Agitated Port Washington residents caused a stir at the meeting Thursday night in response to the Village’s Oct. 5 decision, without any notification, to keep the AG Towers cell tower in place.
First up to speak was Giovanna Giunta, who has been fighting against the cell tower for quite some time.
“A stop order was issued two years ago by the Village of Manorhaven to AG Towers for putting the cell tower in the wrong location as per the permits and variances originally given,” Giunta said.
Although AG Towers said it would put the tower in the correct location, that is no longer the case.
“The United States District Judge ordered the Village to take action within 10 days,” said Village Attorney Gerard Terry. “The board, which is the corporate entity, had to meet to review the judge’s order, with council, and to make a determination as to how it was going to respond.”
Giunta, as well as other angry audience members, felt the board gave in too easily.
“What was the urgency to set up an emergency meeting on Oct. 5, not notifying the residents and making decisions again as usual without involving the residents to whom you are supposed to be representing?” Giunta questioned.
Mayor Michael Meehan reiterated the quick decision was prompted by the Federal government, and although it was a tough decision to make, it was a necessary one.
“It was two years that we made it as difficult as possible for them and then we were given an order to either move it a few feet and disrupt the whole neighborhood or just let them put it where it was, which was a Federal mandate,” Meehan said. “There was nothing that could be done about that.”
Mark Lazarovic then stated his opposition to the .
Lazarovic said moving the cell tower would be in compliance and it would be more secure; and he wasn’t happy with the 5-0 consensus from the board.
“The option that the board ultimately decided to go with was under the recommendation of the Superintendent of Buildings,” Terry said. “[During executive session], I can tell you that the discussion was lively, that a very intelligent internal debate was had over an extended period of time among the five elected officials…You are more than entitled to disagree with that decision.”
Victoria Spielman then stated her dissatisfaction with an Oct. 26 letter she and other residents received, arguing that the Village’s decision wasn’t written into the Oct. 5 minutes.
“You made a decision for other people and most of you don’t even live on Manhasset Isle, but you made a decision without asking the people that were affected,” Spielman said. “I think it was very discourteous.”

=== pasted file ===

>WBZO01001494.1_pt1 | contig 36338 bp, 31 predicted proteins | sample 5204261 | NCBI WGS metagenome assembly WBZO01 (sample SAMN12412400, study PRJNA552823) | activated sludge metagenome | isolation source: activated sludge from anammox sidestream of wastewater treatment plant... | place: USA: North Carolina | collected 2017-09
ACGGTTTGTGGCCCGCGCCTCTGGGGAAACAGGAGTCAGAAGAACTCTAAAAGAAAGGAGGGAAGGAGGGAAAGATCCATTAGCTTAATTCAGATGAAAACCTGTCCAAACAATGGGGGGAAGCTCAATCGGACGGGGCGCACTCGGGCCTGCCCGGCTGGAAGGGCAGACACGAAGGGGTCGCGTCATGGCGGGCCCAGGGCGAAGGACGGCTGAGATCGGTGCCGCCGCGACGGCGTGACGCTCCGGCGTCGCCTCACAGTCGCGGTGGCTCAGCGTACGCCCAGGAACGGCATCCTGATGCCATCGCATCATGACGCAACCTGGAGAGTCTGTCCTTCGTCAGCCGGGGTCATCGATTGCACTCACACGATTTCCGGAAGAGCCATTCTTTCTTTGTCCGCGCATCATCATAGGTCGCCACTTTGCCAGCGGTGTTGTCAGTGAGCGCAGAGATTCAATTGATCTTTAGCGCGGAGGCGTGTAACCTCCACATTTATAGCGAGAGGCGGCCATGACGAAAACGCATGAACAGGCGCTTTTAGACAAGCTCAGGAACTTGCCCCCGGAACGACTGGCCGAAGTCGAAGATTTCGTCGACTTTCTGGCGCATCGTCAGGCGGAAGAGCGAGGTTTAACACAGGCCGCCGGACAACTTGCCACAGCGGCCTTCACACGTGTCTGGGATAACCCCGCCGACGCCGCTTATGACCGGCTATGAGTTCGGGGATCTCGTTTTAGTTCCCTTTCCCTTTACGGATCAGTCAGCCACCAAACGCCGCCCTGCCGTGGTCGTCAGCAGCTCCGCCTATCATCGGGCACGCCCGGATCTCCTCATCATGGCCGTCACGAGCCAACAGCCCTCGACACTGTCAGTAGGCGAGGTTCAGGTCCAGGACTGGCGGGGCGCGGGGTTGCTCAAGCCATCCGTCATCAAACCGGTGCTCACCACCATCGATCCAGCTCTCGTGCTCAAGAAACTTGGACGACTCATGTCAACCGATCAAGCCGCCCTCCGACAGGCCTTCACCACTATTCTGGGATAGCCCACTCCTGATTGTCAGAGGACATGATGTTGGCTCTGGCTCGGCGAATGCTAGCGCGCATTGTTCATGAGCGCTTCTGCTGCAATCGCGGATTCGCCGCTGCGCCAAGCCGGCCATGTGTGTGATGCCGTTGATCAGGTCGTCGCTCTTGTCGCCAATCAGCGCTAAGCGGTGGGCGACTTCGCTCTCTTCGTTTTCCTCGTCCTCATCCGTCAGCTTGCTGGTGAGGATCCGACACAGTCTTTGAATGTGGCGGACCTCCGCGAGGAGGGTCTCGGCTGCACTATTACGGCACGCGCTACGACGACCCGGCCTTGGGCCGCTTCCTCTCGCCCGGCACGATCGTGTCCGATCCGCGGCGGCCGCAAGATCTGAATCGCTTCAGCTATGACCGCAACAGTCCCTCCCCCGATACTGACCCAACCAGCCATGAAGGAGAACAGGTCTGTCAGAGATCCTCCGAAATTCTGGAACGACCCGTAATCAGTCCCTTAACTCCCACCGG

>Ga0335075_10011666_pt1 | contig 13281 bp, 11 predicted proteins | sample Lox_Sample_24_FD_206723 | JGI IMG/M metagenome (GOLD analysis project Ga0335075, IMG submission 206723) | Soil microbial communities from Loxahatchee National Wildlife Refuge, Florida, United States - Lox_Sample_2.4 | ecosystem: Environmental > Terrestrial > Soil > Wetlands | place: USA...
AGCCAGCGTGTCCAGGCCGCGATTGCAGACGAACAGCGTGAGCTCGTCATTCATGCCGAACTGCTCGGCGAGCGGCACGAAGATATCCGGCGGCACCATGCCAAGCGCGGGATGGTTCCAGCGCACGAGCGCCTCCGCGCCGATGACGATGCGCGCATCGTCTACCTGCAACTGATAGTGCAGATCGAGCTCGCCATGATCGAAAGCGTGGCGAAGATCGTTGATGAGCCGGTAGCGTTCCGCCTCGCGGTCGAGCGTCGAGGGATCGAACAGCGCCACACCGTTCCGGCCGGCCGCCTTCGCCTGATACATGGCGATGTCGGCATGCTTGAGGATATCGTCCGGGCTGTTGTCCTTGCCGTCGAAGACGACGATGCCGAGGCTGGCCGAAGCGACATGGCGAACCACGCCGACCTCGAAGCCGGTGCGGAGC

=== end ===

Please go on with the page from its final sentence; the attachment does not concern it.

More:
“Our feeling was to [move the cell tower] would have placed the infrastructure of the village at grave risk to just dig it down for an amount of money that they’ll just write off and continue moving on,” said Trustee Patrick Gibson. “It could have ended up with us not being able to flush our toilets in this village, and that was our concern.” Gibson was referring to the fact that the tower is situated next to a property that houses a sewer pump station.
Also in the audience who wished to speak about the cell tower were Republican candidates Dina DeGiorgio, Lee Tu and Eric Zausner, but they were told by Mayor Meehan prior to the opened public forum that political candidates were not allowed to speak.
The board insisted that despite what the residents thought, it fought hard against this issue and that their decision was not an easy one.
“Everyone here is upset still, we’re upset still, but the end result is…this is what I told everybody before we ever went to court against the cell company….Council said to me, in essence, ‘You’re going to end up fighting and spending a lot of money and in the end the Federal Government is going to come through with a decision and the cell tower is going to go up, and that’s what happened,” Meehan said.
One man asked if there is still something the people can do to fight against the Federal government’s decision.
“My opinion is, as a practical matter, the issue is concluded,” Terry said. “I would not want to tell you or anybody here to refrain from anything that you think you ought to do, that you should do, that you want to do, but in general terms, as an attorney who has been involved in this matter from the beginning, this horse is out of the barn…it’s over.”
Giunta, however, said she wouldn't giving up without a fight.